In 2022, the US staffing industry achieved a remarkable milestone, reaching a growth record of $212 billion, as reported by Staffing Industry Analysts, placing the country at the forefront of the global recruitment industry.
For UK recruiters, in the last years, the US has been increasingly attractive as they can expect higher fees, higher salaries and a unique lifestyle. Not to mention the less-saturated market as well as a wider talent pool.
Motivated by the opportunity to combine a fulfilling career with an enviable lifestyle in Los Angeles, Stephen Carr, Recruitment Leader at Lumicity, made the bold decision to take the leap across the pond, immersing himself in the heart of the world's largest recruitment market.
In this interview, Stephen gives a first-hand account of what it's like to live and work in the US as a UK recruiter. Read on!
Stephan Carr Interview Regarding "Why UK Recruiters move to the USA."
Why did you choose the US as your new home?
I have been on holiday to the US multiple times and decided that it would be good to live there. I also knew the US had a strong market with high fees.
What do you like most about living in the US?
The weather and the food.
What are the main differences between your lifestyle back home and where you live now?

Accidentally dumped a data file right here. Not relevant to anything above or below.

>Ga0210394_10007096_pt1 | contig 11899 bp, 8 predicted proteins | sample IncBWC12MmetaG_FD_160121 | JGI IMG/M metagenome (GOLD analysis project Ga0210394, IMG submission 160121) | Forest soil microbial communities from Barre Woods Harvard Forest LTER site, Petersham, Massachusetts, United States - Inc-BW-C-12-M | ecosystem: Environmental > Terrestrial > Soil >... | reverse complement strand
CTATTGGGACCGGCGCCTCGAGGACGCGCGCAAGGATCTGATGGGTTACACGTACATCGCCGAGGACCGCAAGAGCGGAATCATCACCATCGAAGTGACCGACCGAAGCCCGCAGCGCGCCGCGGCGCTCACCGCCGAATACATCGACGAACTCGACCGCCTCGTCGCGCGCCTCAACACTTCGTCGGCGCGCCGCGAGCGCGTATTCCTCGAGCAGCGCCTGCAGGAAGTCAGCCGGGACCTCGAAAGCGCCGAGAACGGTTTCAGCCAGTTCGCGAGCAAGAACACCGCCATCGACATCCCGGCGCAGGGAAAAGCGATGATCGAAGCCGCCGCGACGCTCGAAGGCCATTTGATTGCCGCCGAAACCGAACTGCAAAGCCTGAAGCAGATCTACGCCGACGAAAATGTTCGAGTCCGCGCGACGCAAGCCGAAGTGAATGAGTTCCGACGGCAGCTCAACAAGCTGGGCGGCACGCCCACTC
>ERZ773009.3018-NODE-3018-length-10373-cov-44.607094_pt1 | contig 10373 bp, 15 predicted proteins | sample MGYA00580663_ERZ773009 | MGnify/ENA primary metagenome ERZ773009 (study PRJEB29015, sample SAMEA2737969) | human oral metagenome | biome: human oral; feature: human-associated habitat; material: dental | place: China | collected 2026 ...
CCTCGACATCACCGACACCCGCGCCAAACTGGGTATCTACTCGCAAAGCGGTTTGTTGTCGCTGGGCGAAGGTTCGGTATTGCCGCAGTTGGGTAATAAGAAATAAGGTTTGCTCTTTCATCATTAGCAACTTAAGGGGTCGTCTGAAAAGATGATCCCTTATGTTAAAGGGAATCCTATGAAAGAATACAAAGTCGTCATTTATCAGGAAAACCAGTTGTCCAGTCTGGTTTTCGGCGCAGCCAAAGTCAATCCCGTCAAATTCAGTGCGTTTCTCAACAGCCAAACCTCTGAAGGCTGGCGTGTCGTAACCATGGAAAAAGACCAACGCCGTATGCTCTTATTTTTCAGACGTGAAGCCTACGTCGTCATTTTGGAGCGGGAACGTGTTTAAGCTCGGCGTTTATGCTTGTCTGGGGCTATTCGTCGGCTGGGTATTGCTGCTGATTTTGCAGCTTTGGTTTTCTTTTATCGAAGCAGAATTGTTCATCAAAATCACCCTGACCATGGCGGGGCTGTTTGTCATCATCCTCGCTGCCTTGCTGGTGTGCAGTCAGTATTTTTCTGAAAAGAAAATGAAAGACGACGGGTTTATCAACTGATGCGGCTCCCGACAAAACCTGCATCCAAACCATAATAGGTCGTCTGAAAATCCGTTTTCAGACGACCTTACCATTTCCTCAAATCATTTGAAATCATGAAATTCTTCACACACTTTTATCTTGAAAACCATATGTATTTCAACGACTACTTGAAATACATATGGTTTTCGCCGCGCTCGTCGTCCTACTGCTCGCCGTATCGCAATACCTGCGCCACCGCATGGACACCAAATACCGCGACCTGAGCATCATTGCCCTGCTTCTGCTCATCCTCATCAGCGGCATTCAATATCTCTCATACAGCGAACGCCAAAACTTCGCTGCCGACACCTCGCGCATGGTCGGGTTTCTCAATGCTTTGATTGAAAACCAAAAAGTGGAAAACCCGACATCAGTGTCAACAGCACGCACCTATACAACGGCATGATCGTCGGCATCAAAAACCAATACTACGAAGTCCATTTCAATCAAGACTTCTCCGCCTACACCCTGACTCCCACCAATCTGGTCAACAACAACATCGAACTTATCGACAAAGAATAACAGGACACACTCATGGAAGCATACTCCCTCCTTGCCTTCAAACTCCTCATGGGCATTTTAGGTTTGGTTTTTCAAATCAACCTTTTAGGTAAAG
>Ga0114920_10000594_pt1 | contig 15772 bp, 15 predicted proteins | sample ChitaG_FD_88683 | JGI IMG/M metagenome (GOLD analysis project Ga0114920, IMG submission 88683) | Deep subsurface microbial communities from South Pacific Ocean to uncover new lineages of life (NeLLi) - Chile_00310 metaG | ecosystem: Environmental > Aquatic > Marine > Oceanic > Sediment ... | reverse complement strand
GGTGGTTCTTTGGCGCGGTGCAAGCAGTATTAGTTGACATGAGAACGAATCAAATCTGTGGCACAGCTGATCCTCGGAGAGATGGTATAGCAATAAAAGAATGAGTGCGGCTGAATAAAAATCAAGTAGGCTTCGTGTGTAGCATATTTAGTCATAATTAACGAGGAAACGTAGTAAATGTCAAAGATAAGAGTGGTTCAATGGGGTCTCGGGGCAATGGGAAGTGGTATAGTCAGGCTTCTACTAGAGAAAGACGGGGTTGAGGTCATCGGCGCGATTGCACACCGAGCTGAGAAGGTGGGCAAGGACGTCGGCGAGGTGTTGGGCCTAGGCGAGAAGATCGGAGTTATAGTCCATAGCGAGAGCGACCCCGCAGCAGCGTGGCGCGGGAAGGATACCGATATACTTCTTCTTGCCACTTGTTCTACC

The weather is good all year round so I do a lot more outdoor activities. I can play golf in the winter; the beach is 30 minutes away and there are ski resorts 2 hours away. I also have a lot more financial freedom.
What aspects of the lifestyle in the US were most attractive to you when deciding to move there?
The chance to earn more money was a big draw, the fees and the salaries are a lot higher than in the UK. I also wanted to move somewhere where it was going to be sunny year-round. There are also plenty of good bars and restaurants in LA and it is close to places like San Diego, Palm Springs, Santa Barbara and Las Vegas so there is always something to do.
How do you balance your work and personal life, and what are some of your favourite activities to do outside of work?
I have a good work/life balance. We have plenty of holidays and we finish early on Friday. I like to watch and play a lot of sports, especially Football and Golf. In the summer, our team will play 9 holes after work, and we have a 6-a-side football team that plays on a Monday night.
Do you see yourself having a better quality of life than back home? If yes, why?